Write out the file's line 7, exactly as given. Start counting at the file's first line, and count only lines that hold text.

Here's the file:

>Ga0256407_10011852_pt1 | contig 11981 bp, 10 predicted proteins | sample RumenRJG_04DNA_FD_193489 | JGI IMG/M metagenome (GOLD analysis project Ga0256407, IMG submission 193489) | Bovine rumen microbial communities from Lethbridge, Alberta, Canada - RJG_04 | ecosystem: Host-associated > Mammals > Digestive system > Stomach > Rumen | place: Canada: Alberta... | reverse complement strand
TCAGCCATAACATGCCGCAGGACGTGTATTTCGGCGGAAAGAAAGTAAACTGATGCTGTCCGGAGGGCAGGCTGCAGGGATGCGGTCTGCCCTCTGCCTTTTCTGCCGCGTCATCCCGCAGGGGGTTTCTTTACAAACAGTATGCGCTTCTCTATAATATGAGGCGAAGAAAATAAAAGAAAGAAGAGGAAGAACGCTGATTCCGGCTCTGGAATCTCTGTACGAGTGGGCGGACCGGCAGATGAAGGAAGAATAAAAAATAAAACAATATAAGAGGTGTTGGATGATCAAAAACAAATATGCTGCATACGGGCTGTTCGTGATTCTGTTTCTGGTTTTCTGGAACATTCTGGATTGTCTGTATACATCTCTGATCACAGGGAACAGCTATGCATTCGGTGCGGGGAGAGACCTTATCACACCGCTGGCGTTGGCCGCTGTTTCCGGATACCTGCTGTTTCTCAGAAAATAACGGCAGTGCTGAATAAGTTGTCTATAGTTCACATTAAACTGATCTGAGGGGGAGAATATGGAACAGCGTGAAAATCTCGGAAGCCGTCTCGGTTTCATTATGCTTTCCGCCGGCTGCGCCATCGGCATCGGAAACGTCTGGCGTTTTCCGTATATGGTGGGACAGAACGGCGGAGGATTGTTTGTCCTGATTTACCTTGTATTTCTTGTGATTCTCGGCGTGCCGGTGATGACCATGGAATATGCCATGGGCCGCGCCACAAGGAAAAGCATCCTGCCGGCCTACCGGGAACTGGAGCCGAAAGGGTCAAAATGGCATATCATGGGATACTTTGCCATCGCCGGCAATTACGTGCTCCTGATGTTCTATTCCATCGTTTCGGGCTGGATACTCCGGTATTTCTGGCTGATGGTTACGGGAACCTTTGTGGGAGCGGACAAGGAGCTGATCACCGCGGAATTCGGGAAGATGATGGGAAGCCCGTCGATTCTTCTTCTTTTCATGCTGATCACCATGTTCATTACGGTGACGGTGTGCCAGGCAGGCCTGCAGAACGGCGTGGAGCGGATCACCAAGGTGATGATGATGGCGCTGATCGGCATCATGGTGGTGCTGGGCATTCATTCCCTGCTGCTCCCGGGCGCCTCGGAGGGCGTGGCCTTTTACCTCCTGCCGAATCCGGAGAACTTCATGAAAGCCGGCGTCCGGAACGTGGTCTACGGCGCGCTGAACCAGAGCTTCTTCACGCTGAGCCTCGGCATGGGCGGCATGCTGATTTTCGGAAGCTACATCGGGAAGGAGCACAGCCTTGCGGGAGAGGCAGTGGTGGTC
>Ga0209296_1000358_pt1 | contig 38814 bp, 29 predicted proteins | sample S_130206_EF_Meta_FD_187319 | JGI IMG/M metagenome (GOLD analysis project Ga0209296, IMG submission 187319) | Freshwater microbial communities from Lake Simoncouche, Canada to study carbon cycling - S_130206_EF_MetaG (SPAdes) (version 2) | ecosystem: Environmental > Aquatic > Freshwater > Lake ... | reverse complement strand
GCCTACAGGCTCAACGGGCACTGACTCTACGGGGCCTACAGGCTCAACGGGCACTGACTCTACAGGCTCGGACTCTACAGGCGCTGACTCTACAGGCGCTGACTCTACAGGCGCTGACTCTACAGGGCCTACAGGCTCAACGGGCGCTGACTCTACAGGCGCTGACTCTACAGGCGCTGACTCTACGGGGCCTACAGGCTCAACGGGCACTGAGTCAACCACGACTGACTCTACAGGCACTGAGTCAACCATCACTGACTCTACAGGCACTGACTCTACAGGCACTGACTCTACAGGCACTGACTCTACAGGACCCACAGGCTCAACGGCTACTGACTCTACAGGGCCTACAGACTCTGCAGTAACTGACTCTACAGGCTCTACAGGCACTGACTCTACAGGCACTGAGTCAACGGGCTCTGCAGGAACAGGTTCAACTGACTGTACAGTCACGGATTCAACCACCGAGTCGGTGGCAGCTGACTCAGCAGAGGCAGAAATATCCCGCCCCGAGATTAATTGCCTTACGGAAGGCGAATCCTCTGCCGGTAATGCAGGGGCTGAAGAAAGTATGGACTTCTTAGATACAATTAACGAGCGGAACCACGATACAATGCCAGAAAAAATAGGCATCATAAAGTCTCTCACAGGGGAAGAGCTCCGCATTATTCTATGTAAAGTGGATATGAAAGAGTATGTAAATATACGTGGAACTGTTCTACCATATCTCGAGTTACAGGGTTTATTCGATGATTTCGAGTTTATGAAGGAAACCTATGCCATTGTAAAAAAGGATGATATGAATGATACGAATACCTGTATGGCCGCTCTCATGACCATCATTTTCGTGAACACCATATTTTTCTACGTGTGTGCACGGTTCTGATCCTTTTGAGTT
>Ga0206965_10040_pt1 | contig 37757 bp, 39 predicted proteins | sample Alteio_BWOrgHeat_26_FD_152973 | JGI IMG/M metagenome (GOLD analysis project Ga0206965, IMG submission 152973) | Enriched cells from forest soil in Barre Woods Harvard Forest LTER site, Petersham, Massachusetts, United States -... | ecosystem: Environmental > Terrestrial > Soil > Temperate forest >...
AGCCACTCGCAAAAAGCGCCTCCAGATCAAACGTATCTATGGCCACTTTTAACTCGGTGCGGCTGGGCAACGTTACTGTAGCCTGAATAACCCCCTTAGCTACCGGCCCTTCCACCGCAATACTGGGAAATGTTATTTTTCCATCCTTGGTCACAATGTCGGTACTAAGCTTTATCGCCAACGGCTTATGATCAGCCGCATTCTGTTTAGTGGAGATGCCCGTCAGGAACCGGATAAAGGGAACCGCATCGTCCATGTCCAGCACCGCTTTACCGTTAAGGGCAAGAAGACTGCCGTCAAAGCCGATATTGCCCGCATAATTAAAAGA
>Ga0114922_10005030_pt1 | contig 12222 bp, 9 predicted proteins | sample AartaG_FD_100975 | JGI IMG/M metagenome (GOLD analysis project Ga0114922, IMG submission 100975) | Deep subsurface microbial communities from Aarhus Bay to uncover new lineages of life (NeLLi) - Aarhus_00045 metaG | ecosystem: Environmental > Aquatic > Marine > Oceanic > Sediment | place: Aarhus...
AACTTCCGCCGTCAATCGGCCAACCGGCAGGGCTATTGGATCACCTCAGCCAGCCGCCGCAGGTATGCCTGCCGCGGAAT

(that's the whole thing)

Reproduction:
>Ga0114922_10005030_pt1 | contig 12222 bp, 9 predicted proteins | sample AartaG_FD_100975 | JGI IMG/M metagenome (GOLD analysis project Ga0114922, IMG submission 100975) | Deep subsurface microbial communities from Aarhus Bay to uncover new lineages of life (NeLLi) - Aarhus_00045 metaG | ecosystem: Environmental > Aquatic > Marine > Oceanic > Sediment | place: Aarhus...